“one of classical music’s leading mould-breakers”
Michael Church The Independent 29th September 2008
Recital with Rohan de Saram for Spitalfields Festival, London“This was a brilliantly conceived programme, underlining how all music stems from improvisation….there were two pieces by John Metcalfe, Barley bringing panache to Red!Gold!, a quasi-folk, minimalist work with an electronic shadow, and glorious sound to the languid Constant Filter.”
BBC Scottish Symphony Orchestra ****
CITY HALLS, GLASGOWFIFTY years ago today, William Walton’s idiosyncratic cello concerto was given its British premiere, making it an apt choice for yesterday’s Discovering Music concert with the BBC SSO. Presenter and conductor Charles Hazlewood took the podium to lead us through “three different approaches to a concerto in three movements”. Illuminating their discussion with anecdotes from the Walton’s life and work, Hazlewood and the brilliant young cellist Matthew Barley talked through Walton’s creation as it oscillated between major and minor – much like the composer’s own life. But however enlightening the chat, it was the actual playing of the piece at the end which spoke most clearly. Barley excelled in this moody, broody piece, with its ethereal, otherworldly sound world: hypnotic in the first movement, agitated in the turbulent second and virtuosic in the third.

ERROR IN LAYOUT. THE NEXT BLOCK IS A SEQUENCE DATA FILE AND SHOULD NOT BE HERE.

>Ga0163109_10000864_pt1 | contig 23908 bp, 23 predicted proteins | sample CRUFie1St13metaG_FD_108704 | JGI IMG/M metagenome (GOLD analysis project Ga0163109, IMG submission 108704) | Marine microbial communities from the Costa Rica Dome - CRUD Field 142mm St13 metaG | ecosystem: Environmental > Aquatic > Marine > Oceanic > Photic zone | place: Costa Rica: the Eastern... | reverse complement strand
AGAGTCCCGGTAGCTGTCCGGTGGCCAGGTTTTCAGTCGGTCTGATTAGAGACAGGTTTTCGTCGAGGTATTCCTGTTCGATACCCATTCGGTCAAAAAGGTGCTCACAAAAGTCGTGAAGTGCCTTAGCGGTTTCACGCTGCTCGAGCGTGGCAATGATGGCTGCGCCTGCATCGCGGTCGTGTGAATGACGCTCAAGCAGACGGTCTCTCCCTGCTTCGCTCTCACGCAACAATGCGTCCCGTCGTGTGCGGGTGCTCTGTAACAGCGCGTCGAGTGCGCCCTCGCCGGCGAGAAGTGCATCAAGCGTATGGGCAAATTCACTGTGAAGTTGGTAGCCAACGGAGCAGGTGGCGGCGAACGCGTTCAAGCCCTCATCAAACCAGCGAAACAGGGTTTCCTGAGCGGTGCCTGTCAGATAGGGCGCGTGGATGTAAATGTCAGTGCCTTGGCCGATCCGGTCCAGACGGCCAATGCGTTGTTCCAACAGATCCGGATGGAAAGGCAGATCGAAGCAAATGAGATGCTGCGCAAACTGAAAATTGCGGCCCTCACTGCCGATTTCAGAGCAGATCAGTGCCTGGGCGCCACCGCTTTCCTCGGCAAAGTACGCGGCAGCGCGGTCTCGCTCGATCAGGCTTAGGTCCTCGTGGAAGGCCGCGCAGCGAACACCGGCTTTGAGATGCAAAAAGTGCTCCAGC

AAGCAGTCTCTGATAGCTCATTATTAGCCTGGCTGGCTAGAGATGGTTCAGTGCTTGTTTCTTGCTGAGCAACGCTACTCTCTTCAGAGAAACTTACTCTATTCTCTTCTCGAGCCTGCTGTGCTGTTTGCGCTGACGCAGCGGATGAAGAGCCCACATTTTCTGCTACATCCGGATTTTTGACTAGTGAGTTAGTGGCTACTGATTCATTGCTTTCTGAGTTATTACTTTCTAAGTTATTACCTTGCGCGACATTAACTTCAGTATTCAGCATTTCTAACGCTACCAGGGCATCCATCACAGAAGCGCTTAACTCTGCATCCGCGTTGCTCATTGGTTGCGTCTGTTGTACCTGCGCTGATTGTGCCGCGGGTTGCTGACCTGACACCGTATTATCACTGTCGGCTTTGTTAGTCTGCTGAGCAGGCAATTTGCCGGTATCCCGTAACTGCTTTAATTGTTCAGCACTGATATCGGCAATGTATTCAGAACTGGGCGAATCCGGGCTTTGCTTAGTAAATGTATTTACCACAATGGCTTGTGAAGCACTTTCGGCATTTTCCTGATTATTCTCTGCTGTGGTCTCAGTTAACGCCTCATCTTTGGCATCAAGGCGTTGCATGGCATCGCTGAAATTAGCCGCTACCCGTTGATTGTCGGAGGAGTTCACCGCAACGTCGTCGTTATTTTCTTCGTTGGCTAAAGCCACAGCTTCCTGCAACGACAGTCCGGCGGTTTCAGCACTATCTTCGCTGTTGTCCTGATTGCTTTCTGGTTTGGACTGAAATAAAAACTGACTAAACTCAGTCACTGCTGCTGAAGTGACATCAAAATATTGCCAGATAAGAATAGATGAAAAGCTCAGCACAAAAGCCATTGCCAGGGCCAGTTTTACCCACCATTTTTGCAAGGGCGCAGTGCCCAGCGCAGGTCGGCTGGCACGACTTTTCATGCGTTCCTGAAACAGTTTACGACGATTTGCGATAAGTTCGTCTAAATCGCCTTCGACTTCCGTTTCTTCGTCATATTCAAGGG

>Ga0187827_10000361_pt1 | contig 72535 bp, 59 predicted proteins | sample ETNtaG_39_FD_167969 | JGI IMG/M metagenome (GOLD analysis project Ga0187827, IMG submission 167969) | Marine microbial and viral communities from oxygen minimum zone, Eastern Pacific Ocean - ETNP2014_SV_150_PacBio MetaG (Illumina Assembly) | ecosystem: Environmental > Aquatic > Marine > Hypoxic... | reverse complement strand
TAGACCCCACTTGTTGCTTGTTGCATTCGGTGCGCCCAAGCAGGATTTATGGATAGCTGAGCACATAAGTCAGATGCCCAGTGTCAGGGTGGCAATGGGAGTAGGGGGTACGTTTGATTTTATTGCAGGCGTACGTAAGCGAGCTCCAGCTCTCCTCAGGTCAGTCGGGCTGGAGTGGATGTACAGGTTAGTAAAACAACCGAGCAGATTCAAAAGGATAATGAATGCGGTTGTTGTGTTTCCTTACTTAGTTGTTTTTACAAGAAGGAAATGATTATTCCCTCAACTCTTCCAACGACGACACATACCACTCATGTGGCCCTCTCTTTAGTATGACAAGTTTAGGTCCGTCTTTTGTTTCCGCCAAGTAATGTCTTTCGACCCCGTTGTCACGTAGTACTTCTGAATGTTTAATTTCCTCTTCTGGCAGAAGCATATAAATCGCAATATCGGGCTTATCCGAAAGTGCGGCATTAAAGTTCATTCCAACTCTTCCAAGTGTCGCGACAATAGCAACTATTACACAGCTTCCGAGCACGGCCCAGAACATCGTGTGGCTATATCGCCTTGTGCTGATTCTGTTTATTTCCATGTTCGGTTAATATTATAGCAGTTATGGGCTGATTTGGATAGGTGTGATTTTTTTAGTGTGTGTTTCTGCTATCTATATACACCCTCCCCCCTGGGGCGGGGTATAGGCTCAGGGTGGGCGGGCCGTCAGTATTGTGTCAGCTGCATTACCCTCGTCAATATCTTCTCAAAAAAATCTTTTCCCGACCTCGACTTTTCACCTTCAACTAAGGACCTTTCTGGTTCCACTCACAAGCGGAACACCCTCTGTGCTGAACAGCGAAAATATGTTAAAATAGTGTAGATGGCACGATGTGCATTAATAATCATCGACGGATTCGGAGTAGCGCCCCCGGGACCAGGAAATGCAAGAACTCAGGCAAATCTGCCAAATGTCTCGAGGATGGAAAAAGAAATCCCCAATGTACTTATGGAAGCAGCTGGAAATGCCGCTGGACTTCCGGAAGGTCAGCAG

Sarah Urwin Jones – The Scotsman – 13th February 2007ON THE ROAD – NORWICH ARTS CENTRE“Pushing the boundaries of the classical music genre, cellist Matthew Barley uses improvisations and cultural themes to offer a performance of pure music. Barley aims to do away with the all to freely used labels, delve back into history and do what composers and curious artists have done for centuries – create innovative sound. Playing to a focused and revering audience he performed a dynamic recital on the cello, often backed with exciting and quirky electronic sounds from the computer, and established a warm rapport with the audience before each half of the set, giving us an informal introductions to each composition to follow. His music has no geographical, social or stylistic boundaries, incorporating improvisations on hypnotic Syrian folk music, Gregorian Chants and four centuries of classical music. Matthew says: “As a classical musician I have always been bothered by a feeling that I live and work in something of a kind of bubble – and that classical music has some kind of purity that needs protecting. I completely disagree with this idea. Classical music is only a label and this vast body of work covering centuries and countless countries seems to me to be a very open landscape.” Charismatic, dynamic and breathtakingly talented, Matthew Barley is a young man with passion for his music and who is not afraid to experiment against the norm, resulting in completely ground-breaking musicianship.”